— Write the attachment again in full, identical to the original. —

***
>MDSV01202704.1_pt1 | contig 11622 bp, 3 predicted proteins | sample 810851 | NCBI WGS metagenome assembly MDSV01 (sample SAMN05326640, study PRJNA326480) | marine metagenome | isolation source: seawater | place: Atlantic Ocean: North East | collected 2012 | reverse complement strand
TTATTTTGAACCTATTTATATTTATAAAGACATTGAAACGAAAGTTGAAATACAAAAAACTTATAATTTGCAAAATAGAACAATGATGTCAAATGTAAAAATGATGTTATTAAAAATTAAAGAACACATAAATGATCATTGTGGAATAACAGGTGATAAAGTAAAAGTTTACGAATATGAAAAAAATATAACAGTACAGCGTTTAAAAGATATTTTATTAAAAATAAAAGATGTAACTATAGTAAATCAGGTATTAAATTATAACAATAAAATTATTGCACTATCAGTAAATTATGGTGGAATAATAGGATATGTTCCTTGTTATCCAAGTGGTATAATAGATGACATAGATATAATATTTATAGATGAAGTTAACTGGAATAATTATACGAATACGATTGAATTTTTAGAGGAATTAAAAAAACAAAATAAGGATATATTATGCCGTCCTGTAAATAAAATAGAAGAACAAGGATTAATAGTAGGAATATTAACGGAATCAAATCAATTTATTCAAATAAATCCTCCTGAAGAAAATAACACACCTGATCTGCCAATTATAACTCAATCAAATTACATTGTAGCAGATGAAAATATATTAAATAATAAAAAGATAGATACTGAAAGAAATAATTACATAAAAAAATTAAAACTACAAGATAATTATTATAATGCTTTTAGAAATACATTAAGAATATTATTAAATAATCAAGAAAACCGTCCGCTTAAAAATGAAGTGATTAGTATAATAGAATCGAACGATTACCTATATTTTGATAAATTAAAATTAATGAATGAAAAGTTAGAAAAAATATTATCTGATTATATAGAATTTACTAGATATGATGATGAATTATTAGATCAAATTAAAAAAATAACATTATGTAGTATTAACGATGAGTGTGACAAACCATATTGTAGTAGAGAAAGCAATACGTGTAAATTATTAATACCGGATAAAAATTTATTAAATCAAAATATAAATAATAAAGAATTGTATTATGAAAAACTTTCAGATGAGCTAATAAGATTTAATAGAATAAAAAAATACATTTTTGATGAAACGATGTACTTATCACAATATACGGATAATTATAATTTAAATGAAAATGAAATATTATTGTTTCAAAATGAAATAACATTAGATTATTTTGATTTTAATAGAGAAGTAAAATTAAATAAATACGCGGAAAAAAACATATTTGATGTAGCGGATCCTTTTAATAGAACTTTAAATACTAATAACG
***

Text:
>MDSV01202704.1_pt1 | contig 11622 bp, 3 predicted proteins | sample 810851 | NCBI WGS metagenome assembly MDSV01 (sample SAMN05326640, study PRJNA326480) | marine metagenome | isolation source: seawater | place: Atlantic Ocean: North East | collected 2012 | reverse complement strand
TTATTTTGAACCTATTTATATTTATAAAGACATTGAAACGAAAGTTGAAATACAAAAAACTTATAATTTGCAAAATAGAACAATGATGTCAAATGTAAAAATGATGTTATTAAAAATTAAAGAACACATAAATGATCATTGTGGAATAACAGGTGATAAAGTAAAAGTTTACGAATATGAAAAAAATATAACAGTACAGCGTTTAAAAGATATTTTATTAAAAATAAAAGATGTAACTATAGTAAATCAGGTATTAAATTATAACAATAAAATTATTGCACTATCAGTAAATTATGGTGGAATAATAGGATATGTTCCTTGTTATCCAAGTGGTATAATAGATGACATAGATATAATATTTATAGATGAAGTTAACTGGAATAATTATACGAATACGATTGAATTTTTAGAGGAATTAAAAAAACAAAATAAGGATATATTATGCCGTCCTGTAAATAAAATAGAAGAACAAGGATTAATAGTAGGAATATTAACGGAATCAAATCAATTTATTCAAATAAATCCTCCTGAAGAAAATAACACACCTGATCTGCCAATTATAACTCAATCAAATTACATTGTAGCAGATGAAAATATATTAAATAATAAAAAGATAGATACTGAAAGAAATAATTACATAAAAAAATTAAAACTACAAGATAATTATTATAATGCTTTTAGAAATACATTAAGAATATTATTAAATAATCAAGAAAACCGTCCGCTTAAAAATGAAGTGATTAGTATAATAGAATCGAACGATTACCTATATTTTGATAAATTAAAATTAATGAATGAAAAGTTAGAAAAAATATTATCTGATTATATAGAATTTACTAGATATGATGATGAATTATTAGATCAAATTAAAAAAATAACATTATGTAGTATTAACGATGAGTGTGACAAACCATATTGTAGTAGAGAAAGCAATACGTGTAAATTATTAATACCGGATAAAAATTTATTAAATCAAAATATAAATAATAAAGAATTGTATTATGAAAAACTTTCAGATGAGCTAATAAGATTTAATAGAATAAAAAAATACATTTTTGATGAAACGATGTACTTATCACAATATACGGATAATTATAATTTAAATGAAAATGAAATATTATTGTTTCAAAATGAAATAACATTAGATTATTTTGATTTTAATAGAGAAGTAAAATTAAATAAATACGCGGAAAAAAACATATTTGATGTAGCGGATCCTTTTAATAGAACTTTAAATACTAATAACG